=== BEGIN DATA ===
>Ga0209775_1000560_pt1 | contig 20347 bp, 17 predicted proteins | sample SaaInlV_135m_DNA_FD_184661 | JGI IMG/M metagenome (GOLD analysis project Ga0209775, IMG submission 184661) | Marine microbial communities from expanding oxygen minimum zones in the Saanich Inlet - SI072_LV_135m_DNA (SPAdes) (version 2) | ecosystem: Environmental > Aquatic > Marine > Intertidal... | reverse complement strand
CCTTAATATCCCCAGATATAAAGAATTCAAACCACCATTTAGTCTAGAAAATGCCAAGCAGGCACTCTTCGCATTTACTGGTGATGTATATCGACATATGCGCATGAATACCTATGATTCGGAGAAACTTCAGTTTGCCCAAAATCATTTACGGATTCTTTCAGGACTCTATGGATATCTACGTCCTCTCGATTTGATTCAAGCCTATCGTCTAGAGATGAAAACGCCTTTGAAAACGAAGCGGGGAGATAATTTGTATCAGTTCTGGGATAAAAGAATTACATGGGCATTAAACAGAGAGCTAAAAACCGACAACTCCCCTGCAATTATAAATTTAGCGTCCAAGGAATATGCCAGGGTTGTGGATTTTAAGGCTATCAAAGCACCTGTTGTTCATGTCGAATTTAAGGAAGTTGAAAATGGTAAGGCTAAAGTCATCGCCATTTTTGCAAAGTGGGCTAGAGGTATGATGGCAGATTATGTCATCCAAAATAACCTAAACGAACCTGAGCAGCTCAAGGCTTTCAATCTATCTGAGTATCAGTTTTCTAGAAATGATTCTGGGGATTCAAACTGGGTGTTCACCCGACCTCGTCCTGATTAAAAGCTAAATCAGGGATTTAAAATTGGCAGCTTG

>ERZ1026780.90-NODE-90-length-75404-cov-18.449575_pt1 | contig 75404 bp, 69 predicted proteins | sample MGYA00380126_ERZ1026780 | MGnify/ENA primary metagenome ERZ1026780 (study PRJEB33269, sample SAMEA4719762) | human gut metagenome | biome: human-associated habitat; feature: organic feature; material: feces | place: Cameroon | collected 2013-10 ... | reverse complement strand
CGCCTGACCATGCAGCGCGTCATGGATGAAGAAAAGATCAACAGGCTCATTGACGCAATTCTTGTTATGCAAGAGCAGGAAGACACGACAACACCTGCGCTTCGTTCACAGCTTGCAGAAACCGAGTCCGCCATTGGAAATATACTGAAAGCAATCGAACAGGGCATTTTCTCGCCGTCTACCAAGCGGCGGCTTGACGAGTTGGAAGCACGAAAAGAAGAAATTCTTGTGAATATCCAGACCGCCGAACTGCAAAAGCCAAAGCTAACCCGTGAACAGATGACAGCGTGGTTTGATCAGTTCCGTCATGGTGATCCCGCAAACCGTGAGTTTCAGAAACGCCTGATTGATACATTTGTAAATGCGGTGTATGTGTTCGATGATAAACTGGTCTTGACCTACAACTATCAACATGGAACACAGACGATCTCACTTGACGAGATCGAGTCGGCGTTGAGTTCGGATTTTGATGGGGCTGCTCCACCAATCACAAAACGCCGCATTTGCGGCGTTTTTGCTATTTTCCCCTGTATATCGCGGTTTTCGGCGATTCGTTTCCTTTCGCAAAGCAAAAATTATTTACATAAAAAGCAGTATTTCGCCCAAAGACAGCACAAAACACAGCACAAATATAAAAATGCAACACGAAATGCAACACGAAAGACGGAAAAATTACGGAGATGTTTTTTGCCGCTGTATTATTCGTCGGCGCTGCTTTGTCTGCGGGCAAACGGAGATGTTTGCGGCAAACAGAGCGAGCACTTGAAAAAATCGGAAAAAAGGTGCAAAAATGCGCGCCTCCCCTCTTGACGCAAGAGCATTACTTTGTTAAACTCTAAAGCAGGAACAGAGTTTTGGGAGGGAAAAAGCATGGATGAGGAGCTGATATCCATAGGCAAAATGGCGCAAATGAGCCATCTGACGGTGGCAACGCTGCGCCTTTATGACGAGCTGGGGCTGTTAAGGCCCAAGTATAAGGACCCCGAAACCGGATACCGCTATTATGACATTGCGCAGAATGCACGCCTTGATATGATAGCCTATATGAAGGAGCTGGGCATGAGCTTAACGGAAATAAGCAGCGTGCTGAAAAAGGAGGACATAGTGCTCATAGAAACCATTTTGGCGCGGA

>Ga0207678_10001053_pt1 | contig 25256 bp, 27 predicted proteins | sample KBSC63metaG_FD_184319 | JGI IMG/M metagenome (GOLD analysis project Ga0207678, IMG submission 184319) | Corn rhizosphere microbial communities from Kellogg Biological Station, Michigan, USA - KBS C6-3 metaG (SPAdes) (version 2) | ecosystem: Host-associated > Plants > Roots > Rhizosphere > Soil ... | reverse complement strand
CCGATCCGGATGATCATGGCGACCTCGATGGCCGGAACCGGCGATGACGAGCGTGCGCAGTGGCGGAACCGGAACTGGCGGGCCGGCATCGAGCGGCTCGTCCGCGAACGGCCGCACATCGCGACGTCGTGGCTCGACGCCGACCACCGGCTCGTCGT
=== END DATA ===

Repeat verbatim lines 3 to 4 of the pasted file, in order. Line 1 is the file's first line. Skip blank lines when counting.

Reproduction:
>ERZ1026780.90-NODE-90-length-75404-cov-18.449575_pt1 | contig 75404 bp, 69 predicted proteins | sample MGYA00380126_ERZ1026780 | MGnify/ENA primary metagenome ERZ1026780 (study PRJEB33269, sample SAMEA4719762) | human gut metagenome | biome: human-associated habitat; feature: organic feature; material: feces | place: Cameroon | collected 2013-10 ... | reverse complement strand
CGCCTGACCATGCAGCGCGTCATGGATGAAGAAAAGATCAACAGGCTCATTGACGCAATTCTTGTTATGCAAGAGCAGGAAGACACGACAACACCTGCGCTTCGTTCACAGCTTGCAGAAACCGAGTCCGCCATTGGAAATATACTGAAAGCAATCGAACAGGGCATTTTCTCGCCGTCTACCAAGCGGCGGCTTGACGAGTTGGAAGCACGAAAAGAAGAAATTCTTGTGAATATCCAGACCGCCGAACTGCAAAAGCCAAAGCTAACCCGTGAACAGATGACAGCGTGGTTTGATCAGTTCCGTCATGGTGATCCCGCAAACCGTGAGTTTCAGAAACGCCTGATTGATACATTTGTAAATGCGGTGTATGTGTTCGATGATAAACTGGTCTTGACCTACAACTATCAACATGGAACACAGACGATCTCACTTGACGAGATCGAGTCGGCGTTGAGTTCGGATTTTGATGGGGCTGCTCCACCAATCACAAAACGCCGCATTTGCGGCGTTTTTGCTATTTTCCCCTGTATATCGCGGTTTTCGGCGATTCGTTTCCTTTCGCAAAGCAAAAATTATTTACATAAAAAGCAGTATTTCGCCCAAAGACAGCACAAAACACAGCACAAATATAAAAATGCAACACGAAATGCAACACGAAAGACGGAAAAATTACGGAGATGTTTTTTGCCGCTGTATTATTCGTCGGCGCTGCTTTGTCTGCGGGCAAACGGAGATGTTTGCGGCAAACAGAGCGAGCACTTGAAAAAATCGGAAAAAAGGTGCAAAAATGCGCGCCTCCCCTCTTGACGCAAGAGCATTACTTTGTTAAACTCTAAAGCAGGAACAGAGTTTTGGGAGGGAAAAAGCATGGATGAGGAGCTGATATCCATAGGCAAAATGGCGCAAATGAGCCATCTGACGGTGGCAACGCTGCGCCTTTATGACGAGCTGGGGCTGTTAAGGCCCAAGTATAAGGACCCCGAAACCGGATACCGCTATTATGACATTGCGCAGAATGCACGCCTTGATATGATAGCCTATATGAAGGAGCTGGGCATGAGCTTAACGGAAATAAGCAGCGTGCTGAAAAAGGAGGACATAGTGCTCATAGAAACCATTTTGGCGCGGA